Helena. In every thing I wait upon his will.


62

II,4,1260

Parolles. I shall report it so.

Helena. I pray you.
[Exit PAROLLES]
Come, sirrah.


63

II,5,1318

(stage directions). [Enter HELENA]

Helena. I have, sir, as I was commanded from you,
Spoke with the king and have procured his leave
For present parting; only he desires
Some private speech with you.


64

II,5,1338

Bertram. I shall obey his will.
You must not marvel, Helen, at my course,
Which holds not colour with the time, nor does
The ministration and required office
On my particular. Prepared I was not
For such a business; therefore am I found
So much unsettled: this drives me to entreat you
That presently you take our way for home;
And rather muse than ask why I entreat you,
For my respects are better than they seem
And my appointments have in them a need
Greater than shows itself at the first view
To you that know them not. This to my mother:
[Giving a letter]
'Twill be two days ere I shall see you, so
I leave you to your wisdom.

Helena. Sir, I can nothing say,
But that I am your most obedient servant.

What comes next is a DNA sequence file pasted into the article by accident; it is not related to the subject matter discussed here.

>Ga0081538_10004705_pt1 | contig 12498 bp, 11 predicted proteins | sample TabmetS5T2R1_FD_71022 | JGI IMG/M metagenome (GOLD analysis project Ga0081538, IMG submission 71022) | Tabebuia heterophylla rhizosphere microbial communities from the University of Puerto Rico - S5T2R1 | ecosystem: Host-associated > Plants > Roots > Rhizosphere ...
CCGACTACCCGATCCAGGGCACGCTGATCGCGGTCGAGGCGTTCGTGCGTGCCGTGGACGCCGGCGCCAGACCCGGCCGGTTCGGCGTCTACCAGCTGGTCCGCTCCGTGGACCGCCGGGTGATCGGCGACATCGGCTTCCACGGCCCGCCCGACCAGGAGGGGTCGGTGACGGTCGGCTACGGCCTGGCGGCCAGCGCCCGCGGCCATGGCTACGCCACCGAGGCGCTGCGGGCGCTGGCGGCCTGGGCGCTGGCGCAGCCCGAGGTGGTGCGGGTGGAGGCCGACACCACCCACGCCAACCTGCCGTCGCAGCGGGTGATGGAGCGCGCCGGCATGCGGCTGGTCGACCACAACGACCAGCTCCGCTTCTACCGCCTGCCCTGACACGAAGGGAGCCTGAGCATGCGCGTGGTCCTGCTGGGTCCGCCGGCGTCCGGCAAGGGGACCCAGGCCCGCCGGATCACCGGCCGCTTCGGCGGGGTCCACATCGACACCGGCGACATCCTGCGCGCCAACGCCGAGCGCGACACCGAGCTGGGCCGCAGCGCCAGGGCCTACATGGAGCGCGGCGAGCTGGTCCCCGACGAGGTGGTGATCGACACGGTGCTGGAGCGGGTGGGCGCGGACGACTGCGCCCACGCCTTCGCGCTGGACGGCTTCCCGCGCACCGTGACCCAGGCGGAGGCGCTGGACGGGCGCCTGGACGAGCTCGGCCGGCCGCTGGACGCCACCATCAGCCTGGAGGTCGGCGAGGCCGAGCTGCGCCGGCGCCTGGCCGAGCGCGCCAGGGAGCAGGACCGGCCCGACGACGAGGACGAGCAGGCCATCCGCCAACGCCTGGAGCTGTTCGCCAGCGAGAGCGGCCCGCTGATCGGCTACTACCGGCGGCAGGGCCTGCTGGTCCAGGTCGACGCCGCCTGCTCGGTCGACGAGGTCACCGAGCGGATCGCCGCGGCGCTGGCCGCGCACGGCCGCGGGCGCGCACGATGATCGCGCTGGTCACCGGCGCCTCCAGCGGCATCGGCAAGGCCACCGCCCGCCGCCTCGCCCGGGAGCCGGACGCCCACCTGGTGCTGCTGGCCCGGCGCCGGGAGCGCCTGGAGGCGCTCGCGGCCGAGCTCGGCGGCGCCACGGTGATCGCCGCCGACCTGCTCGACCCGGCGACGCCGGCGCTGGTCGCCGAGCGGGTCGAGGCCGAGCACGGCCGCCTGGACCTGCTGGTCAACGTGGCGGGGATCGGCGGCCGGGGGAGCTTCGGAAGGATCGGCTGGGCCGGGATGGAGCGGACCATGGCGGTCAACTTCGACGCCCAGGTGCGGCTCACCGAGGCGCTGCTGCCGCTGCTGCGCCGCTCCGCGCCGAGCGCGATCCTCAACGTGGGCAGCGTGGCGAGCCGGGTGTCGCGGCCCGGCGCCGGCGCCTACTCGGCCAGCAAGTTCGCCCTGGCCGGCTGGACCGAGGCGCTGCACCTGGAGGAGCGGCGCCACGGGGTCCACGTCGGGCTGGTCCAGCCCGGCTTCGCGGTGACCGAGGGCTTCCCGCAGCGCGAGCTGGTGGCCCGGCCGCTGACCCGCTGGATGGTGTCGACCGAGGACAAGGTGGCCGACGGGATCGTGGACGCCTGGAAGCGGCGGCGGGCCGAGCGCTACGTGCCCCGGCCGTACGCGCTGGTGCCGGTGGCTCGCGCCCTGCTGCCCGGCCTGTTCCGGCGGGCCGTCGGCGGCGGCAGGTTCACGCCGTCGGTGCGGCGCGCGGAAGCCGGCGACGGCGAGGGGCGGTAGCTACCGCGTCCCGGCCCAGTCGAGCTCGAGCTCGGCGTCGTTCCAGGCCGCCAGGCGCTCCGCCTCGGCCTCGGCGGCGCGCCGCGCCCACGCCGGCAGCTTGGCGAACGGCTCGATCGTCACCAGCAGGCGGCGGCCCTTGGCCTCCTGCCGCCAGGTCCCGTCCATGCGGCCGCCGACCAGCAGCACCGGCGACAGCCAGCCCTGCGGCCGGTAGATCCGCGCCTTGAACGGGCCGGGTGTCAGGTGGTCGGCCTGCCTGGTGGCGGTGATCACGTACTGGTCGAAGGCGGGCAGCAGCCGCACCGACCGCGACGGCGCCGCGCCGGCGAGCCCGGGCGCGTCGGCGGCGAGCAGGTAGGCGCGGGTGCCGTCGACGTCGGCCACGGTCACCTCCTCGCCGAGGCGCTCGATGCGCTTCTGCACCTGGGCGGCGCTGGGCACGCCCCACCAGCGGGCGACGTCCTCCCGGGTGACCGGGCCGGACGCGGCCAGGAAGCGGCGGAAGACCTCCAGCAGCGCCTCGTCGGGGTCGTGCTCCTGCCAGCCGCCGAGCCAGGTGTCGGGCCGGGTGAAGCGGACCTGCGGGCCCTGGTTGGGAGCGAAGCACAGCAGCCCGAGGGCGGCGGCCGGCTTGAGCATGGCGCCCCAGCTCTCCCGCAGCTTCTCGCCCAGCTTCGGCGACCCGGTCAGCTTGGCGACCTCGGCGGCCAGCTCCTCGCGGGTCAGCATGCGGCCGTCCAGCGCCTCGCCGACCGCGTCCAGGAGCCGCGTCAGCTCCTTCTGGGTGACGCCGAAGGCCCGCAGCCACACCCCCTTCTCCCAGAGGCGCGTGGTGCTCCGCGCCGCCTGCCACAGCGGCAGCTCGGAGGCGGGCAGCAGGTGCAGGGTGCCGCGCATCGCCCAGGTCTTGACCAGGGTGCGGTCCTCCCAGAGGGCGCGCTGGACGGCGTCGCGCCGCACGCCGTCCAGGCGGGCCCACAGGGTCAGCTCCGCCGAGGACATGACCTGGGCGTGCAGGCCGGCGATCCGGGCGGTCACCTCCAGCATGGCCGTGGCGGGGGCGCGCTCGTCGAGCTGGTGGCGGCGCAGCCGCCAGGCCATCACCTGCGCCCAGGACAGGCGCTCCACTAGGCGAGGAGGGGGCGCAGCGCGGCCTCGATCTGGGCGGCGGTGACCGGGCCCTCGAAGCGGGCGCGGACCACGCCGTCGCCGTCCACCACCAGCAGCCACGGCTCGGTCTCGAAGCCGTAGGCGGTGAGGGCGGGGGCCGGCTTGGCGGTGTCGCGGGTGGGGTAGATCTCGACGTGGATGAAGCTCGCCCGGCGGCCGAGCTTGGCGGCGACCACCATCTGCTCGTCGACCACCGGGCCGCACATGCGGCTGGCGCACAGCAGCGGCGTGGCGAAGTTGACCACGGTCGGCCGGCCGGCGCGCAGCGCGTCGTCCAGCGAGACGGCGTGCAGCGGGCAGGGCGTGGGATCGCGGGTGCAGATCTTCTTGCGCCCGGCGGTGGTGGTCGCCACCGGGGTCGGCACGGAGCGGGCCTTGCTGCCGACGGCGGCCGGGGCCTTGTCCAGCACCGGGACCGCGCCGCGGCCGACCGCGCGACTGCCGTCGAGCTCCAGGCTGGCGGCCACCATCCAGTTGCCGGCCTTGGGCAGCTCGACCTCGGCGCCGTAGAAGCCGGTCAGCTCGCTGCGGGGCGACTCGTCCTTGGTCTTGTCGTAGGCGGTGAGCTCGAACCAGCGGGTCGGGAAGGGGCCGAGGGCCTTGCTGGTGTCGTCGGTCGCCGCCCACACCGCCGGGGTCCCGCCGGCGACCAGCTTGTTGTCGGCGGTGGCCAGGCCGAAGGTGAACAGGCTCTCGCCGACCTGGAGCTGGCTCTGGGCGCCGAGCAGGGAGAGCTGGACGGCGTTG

65

II,5,1341

Bertram. Come, come, no more of that.

Helena. And ever shall
With true observance seek to eke out that
Wherein toward me my homely stars have fail'd
To equal my great fortune.


66

II,5,1347

Bertram. Let that go:
My haste is very great: farewell; hie home.

Helena. Pray, sir, your pardon.


67

II,5,1349

Bertram. Well, what would you say?

Helena. I am not worthy of the wealth I owe,
Nor dare I say 'tis mine, and yet it is;
But, like a timorous thief, most fain would steal
What law does vouch mine own.


68

II,5,1354

Bertram. What would you have?

Helena. Something; and scarce so much: nothing, indeed.
I would not tell you what I would, my lord:
Faith yes;
Strangers and foes do sunder, and not kiss.


69

II,5,1359

Bertram. I pray you, stay not, but in haste to horse.

Helena. I shall not break your bidding, good my lord.


70

III,2,1446

First Gentleman. Save you, good madam.

Helena. Madam, my lord is gone, for ever gone.


71

III,2,1456

Second Gentleman. Madam, he's gone to serve the duke of Florence:
We met him thitherward; for thence we came,
And, after some dispatch in hand at court,
Thither we bend again.

Helena. Look on his letter, madam; here's my passport.
[Reads]
When thou canst get the ring upon my finger which
never shall come off, and show me a child begotten
of thy body that I am father to, then call me
husband: but in such a 'then' I write a 'never.'
This is a dreadful sentence.


72

III,2,1478

First Gentleman. Ay, madam, with the swiftest wing of speed.

Helena. [Reads] Till I have no wife I have nothing in France.
'Tis bitter.


73

III,2,1481

Countess. Find you that there?

Helena. Ay, madam.


74

III,2,1509